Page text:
Propagating succulents is easy and can be fun for a new or educated gardener. So, if you are ready to propagate your plants, let’s go. There are many options to start a new plant, and you’ll read all about them here. The method you choose depends on your comfort level with the plant and your patience for how long it takes to grow. All the ways to create new succulents are straightforward and simple. Yet, it is essential to take specific steps to ensure the health of both the old and new plants.
There are 4 ways to grow new succulent plants.
- Using seeds from the nursery or your own established plant
- Cutting stems from active parts of a healthy plant in your yard
- Removing leaves from your full-grown succulent
- Using offsets from your plant’s natural self-reproduction
All these methods work well if you do them with care and adhere to your succulent’s needs. Do not just separate the parts you want to propagate and re-plant them. If you try this, they will not survive, and you will have wasted time and harmed your plants. There are a few steps to take to ensure your plant establishes robust roots and grows healthy. Keep reading to decide which option is best for you and your plants.
Propagating Succulents with Seed
Propagating your succulents with seeds is the slowest way to grow new plants. If you have patience and like to watch the plant peak out at the very beginning stages, this is the way to go. You can buy seeds at a nursery or get them right off your plant. To find the seeds on your plant, look at the base of the flower after it is done flowering. Growing from the seed can be gratifying to a gardener.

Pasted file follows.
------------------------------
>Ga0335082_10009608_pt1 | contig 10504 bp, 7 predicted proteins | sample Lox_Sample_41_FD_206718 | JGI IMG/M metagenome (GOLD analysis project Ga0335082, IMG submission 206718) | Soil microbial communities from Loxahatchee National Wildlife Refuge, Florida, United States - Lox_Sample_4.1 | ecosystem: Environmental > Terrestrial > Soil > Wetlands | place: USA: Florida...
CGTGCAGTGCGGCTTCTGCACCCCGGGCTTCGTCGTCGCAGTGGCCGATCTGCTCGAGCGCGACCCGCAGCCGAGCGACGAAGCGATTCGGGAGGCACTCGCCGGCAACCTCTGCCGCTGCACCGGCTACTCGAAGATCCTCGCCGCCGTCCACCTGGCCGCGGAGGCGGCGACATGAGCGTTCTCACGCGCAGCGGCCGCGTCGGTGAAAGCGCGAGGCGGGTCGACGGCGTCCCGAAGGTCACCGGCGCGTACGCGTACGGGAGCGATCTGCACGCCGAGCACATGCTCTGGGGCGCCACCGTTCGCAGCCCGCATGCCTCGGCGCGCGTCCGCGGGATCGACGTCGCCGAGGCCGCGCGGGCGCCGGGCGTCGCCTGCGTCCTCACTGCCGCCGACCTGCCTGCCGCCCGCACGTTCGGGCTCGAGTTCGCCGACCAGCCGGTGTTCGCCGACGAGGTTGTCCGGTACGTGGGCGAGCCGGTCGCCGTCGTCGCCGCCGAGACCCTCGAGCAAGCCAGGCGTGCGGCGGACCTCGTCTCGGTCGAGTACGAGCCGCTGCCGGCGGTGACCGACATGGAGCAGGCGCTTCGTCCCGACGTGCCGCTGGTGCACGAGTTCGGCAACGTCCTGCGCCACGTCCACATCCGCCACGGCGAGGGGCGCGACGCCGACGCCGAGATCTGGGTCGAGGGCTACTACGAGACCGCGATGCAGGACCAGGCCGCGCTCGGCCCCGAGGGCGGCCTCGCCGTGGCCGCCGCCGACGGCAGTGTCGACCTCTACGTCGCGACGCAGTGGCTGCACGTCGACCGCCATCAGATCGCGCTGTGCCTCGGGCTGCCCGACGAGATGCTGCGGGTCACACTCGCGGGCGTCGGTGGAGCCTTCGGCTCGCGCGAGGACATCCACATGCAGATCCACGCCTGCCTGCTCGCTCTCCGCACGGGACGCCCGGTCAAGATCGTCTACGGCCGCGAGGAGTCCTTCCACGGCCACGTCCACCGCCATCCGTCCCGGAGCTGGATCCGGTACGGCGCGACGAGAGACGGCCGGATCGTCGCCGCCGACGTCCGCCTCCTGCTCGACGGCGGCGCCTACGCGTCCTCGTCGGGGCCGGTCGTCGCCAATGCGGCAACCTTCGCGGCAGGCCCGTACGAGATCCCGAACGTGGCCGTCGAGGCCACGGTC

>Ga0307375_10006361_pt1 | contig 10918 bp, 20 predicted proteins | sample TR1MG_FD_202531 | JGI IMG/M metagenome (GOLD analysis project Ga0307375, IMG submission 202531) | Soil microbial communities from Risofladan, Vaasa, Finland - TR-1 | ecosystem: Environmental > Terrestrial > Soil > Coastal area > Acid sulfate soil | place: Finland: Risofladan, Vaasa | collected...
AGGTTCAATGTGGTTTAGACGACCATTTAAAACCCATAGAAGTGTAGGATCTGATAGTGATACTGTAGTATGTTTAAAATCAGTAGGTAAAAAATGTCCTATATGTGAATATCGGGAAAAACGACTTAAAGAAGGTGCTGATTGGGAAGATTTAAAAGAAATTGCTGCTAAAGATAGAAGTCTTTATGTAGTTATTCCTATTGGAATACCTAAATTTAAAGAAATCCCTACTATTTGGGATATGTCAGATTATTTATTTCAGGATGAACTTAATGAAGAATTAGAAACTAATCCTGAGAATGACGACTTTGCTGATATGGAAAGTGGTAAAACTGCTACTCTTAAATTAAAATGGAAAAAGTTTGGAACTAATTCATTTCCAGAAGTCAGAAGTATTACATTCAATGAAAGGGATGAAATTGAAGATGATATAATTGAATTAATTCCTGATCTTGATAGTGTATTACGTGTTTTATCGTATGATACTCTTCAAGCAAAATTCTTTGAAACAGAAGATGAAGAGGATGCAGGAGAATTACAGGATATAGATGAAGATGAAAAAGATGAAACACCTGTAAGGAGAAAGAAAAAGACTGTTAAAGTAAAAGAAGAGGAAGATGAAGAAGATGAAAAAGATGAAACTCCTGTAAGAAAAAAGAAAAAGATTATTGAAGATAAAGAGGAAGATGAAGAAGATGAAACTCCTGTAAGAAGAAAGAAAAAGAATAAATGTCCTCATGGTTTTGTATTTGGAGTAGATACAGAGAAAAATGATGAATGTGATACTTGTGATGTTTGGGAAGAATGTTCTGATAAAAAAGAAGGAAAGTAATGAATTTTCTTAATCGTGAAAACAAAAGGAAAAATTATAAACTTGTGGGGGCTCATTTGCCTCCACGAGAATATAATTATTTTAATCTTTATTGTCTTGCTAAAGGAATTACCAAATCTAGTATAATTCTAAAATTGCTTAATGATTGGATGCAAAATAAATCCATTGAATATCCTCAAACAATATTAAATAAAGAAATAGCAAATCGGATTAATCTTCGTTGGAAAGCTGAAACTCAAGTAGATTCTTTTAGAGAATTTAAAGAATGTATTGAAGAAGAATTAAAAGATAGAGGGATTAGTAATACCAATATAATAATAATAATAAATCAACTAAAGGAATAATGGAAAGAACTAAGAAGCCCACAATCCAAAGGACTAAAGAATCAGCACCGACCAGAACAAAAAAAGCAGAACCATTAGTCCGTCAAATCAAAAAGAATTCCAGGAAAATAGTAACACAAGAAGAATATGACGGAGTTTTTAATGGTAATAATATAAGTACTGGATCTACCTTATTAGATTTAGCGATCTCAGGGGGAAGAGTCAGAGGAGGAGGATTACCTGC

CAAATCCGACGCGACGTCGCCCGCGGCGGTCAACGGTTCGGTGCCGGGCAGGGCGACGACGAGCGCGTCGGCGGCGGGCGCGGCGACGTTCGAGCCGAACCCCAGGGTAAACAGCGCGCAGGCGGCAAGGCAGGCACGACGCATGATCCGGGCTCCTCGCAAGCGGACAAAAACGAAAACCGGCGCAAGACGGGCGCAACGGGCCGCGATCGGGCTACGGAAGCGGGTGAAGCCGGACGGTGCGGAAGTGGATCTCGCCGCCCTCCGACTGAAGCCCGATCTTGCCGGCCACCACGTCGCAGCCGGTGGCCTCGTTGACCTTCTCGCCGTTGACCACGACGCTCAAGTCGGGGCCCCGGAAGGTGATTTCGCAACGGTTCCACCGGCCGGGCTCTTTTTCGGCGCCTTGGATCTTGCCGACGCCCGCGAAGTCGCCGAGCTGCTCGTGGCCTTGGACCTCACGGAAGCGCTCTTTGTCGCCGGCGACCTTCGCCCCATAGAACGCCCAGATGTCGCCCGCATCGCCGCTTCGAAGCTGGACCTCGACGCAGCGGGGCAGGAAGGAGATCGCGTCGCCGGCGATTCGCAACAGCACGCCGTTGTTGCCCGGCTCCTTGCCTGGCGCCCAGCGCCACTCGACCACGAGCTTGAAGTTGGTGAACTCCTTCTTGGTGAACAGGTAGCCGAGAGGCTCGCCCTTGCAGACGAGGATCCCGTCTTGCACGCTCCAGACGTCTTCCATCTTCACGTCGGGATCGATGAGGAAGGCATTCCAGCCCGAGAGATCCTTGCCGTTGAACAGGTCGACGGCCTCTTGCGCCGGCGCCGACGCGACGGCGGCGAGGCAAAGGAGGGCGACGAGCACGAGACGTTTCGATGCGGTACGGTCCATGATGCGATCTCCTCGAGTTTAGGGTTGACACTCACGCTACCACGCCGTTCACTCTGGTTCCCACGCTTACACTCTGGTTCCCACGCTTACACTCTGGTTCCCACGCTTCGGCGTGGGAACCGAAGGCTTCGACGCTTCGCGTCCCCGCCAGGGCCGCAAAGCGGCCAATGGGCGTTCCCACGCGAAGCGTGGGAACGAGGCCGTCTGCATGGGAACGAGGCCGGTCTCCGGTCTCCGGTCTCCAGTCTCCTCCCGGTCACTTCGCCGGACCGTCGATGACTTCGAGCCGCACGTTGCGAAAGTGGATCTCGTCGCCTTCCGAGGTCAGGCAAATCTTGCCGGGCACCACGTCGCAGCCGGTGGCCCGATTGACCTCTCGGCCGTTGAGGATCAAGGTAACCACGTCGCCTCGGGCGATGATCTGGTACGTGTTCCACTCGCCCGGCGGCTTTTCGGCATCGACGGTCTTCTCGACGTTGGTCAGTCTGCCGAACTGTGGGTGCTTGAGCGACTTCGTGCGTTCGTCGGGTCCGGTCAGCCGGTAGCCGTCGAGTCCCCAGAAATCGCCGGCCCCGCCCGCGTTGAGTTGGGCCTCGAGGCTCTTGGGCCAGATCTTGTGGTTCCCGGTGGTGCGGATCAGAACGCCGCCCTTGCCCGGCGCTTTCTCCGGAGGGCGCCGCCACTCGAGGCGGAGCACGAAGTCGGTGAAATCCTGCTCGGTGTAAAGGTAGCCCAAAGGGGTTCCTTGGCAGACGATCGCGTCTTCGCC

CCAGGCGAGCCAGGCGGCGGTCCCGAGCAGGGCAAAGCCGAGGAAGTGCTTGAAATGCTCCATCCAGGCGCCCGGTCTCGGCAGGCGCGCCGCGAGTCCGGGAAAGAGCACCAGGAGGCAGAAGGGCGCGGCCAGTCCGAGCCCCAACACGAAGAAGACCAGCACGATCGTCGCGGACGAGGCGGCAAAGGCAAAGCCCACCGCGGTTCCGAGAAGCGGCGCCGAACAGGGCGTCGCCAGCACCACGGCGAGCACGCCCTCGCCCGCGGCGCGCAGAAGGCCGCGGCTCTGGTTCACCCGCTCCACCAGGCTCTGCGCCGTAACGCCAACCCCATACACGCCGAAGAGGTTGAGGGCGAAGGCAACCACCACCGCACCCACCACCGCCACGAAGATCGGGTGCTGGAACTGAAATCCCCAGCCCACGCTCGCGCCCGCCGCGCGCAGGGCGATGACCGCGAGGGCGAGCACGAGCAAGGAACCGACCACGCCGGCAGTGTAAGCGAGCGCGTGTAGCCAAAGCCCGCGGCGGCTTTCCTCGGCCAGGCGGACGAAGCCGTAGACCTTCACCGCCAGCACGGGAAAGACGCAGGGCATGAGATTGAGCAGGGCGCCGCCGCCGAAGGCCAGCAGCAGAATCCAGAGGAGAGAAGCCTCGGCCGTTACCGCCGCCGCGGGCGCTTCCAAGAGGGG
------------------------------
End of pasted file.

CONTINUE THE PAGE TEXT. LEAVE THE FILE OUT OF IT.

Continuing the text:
No matter where you get your seeds from, make sure they are fresh and dry to start off. When you are ready to put them in their home, first, you need to soak the seeds for 30 minutes right before you plant them. This is unlike all other propagation methods. Soaking them loosens the skin helping them germinate. Next, lay them on the soil you prepared in your pot, and then cover with a thin layer of your top dressing or more soil. Then pour a little water on the topsoil and let it dry out before you water again. You will eventually see the small stems come up. Keep in mind, germination time varies depending on which type of succulent seed you planted and what climate you put it in.
Propagating with Stem Cuttings
Stem cutting is one of the fastest ways to propagate your succulent plants because you already have a leaf and stem together when you start. It is best to do this in the dormant time of year or early spring. First, check out your plant and find an active growth section with a clean, sharp razor or box cutter cut 3-4 inches off. Having a clean cut helps it callus faster than using clippers that crush the stem or tear it, which makes jagged edges. Next, once you have your cutting remove the lower leaves, keeping only the top ones on the stem.